That experience at least let me get my feet wet and encouraged me to see if the modern keyboards are more desirable.  My best luck for a side-by-side comparison was Fry’s during a trip to Indianapolis where I found Browns, Blues, and Reds.  These three seem to be the most commonly found, but plenty of others also exist.

There is a valid claim for some subsets of nerds to like specific switches:  gamers tend to favor the reds with their low actuation force while typists enjoy blues due to the combination of tactile and audible feedback.  However, there is no hard and fast rule, as this like most things is really a subjective decision, anyone who suggests otherwise is probably just an elitist who’s opinion probably isn’t worth a whole lot.

Anyway, for my experience – I started off with trying out the couple of keyboards at Fry’s that were available (some Cooler Master CM Storms, a Logitech, and a Razer).  Side by side, they seem to be as I had expected after reading a bit about the differences between switches.

I only spent about 30 minutes comparing these, so the quick summaries are fairly base level and not terribly educated.  My focus at this point was also on the feel of the switches – not the design of the keyboard nor the features of it.  I strictly wanted to determine the type of switch I wanted to start with on an introductory board.

Reds (Razer Black Widow):  These were easy to actuate and the force required is minimal.  For me, I thought I would accidentally hit to many other keys.  Supposedly gamers really like this as they actuate and rebound fairly quickly and are light to press.  They also are pretty quiet unless you bottom out the keys a ton (but still quieter than most others).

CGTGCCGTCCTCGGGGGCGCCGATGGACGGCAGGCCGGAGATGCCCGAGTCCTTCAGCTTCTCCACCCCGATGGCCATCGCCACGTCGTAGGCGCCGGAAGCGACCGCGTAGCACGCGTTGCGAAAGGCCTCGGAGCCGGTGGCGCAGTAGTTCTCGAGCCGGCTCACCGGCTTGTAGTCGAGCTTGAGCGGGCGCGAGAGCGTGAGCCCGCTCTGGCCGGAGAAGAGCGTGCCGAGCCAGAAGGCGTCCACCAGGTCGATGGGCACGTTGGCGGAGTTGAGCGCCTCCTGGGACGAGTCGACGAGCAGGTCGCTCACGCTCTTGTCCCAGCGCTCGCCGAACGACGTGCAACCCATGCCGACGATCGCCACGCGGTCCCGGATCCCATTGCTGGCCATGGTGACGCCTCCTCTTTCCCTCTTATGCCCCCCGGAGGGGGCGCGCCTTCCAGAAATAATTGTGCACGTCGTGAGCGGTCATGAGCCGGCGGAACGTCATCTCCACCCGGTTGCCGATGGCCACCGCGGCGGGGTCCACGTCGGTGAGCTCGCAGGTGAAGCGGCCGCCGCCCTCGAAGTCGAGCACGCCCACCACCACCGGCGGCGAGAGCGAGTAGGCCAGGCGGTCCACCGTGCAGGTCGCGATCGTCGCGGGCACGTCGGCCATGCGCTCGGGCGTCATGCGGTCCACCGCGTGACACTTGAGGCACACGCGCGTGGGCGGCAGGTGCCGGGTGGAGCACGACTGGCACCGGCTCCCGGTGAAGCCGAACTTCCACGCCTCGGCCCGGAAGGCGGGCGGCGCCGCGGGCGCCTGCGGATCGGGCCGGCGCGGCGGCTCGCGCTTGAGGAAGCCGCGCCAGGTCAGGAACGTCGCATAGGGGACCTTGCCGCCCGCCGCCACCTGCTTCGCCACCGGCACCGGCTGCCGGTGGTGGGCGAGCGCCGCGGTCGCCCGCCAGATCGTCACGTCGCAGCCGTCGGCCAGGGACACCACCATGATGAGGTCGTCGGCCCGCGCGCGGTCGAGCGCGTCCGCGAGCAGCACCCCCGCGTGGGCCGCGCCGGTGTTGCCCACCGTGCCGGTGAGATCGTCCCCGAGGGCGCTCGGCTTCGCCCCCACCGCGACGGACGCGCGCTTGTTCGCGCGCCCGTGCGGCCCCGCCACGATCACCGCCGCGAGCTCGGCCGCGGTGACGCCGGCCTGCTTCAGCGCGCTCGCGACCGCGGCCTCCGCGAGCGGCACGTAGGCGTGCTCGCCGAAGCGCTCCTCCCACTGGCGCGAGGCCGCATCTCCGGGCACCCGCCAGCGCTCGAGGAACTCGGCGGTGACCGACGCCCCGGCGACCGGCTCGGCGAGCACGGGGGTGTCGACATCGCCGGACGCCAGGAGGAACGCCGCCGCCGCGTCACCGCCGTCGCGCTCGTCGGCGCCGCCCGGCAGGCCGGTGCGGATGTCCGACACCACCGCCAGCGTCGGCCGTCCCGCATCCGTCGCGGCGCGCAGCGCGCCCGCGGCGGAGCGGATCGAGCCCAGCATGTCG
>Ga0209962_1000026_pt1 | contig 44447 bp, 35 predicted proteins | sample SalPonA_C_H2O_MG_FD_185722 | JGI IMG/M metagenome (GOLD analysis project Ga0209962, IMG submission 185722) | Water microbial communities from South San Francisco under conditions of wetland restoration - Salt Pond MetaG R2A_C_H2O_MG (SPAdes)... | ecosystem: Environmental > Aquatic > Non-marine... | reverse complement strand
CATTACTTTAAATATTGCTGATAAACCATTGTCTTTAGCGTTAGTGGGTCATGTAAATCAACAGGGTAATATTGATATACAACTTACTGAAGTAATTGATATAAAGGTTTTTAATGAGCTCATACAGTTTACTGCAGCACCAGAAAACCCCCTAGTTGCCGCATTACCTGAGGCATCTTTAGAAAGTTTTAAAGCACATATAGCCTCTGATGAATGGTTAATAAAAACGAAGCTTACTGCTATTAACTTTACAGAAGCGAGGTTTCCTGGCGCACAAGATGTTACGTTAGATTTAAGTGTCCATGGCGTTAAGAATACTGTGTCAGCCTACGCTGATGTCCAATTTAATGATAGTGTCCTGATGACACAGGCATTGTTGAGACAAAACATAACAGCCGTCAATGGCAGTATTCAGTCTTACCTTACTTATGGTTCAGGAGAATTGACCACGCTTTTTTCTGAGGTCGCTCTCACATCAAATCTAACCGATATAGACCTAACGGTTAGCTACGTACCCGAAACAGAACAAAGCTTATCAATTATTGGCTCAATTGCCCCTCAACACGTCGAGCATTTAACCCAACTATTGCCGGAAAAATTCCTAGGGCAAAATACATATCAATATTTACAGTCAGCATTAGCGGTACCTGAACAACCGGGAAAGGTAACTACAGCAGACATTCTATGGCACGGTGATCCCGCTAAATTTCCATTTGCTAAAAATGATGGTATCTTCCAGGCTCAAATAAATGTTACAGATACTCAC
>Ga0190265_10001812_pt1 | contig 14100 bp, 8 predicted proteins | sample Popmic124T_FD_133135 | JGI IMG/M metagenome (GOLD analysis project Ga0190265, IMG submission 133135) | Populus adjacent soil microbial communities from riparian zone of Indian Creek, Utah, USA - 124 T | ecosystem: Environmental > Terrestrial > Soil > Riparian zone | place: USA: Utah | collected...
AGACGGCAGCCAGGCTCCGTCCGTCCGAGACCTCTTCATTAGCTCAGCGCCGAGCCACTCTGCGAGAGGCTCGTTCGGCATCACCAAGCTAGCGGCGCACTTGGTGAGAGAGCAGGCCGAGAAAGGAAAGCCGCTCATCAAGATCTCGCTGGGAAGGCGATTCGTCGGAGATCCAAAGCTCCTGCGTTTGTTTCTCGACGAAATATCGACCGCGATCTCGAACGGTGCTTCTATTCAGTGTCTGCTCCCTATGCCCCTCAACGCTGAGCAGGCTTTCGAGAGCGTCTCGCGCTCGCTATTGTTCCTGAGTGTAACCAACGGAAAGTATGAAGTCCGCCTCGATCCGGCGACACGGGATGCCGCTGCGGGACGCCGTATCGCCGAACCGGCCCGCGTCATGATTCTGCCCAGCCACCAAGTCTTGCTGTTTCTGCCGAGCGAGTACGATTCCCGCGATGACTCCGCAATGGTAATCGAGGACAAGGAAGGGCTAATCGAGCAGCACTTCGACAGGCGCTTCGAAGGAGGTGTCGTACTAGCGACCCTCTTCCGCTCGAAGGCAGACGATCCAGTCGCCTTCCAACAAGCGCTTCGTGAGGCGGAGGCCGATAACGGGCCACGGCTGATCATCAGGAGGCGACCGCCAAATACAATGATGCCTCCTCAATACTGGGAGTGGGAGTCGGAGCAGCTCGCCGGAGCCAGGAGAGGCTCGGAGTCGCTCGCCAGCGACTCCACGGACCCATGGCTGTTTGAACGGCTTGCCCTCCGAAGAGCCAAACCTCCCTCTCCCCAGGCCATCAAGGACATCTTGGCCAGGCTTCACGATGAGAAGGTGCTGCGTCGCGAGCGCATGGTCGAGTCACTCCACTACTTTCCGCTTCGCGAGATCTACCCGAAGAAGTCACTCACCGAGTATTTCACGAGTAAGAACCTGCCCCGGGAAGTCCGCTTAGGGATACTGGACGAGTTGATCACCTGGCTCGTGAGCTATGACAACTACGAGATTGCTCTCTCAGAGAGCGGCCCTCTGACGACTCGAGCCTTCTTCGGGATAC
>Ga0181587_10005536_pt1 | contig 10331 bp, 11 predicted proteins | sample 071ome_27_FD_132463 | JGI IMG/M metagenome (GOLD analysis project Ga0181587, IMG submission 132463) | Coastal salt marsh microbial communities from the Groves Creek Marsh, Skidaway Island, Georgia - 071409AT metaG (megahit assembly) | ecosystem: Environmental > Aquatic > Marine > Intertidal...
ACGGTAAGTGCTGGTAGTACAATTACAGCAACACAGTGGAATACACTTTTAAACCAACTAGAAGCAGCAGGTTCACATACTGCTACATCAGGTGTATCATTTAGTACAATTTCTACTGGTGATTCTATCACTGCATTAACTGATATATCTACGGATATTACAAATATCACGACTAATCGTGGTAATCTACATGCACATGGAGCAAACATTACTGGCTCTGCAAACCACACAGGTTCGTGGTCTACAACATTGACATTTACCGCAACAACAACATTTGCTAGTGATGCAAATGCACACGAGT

Browns (Cooler Master CM Storm Rapid Fire Pro):  I was expecting a major tactile bump, which I did not experience.  The keys, however, felt good and the feedback was helpful – I think my expectations were just incorrect.  I was really wanting to try the clears, which are supposed to be a heavy version of the Browns.  So this one most interested me as a precursor to ordering something like The CODE Keyboard.

Blues (Cooler Master CM Storm QuickFire):  Immediately I was sold on this for my first board.  It isn’t perfect nor does it have all the bells and whistles of the next one I want (fortunately, I have enough computers between home and work to necessitate several new keyboards).  But the switches provide a good combination of tactile and audible feedback.  This is only slightly quieter than the Model M, but for my home uses it hits the mark.  The actuation is fairly high so you really do not need to press the key very far to start seeing progress on the screen.  The only downside for anyone wanting to game with Blues is that the reset point is above the actuation point… So spamming a key is slightly more work.

As an intro to the market, the Cooler Master CM Storm* series are both around $75 – 80 from what I have seen.  I happily sacrificed some of the nice features of the $150 boards to simply get an exposure to something for a while before making the full plunge.  So far, the only reason I would get another board (something different to experience another option) is to have one at my office and home.  However, I can’t really speak to the validity of that claim yet as I am only a week into ownership.  Once I have had the board a bit longer, I will be adding a review of it as well.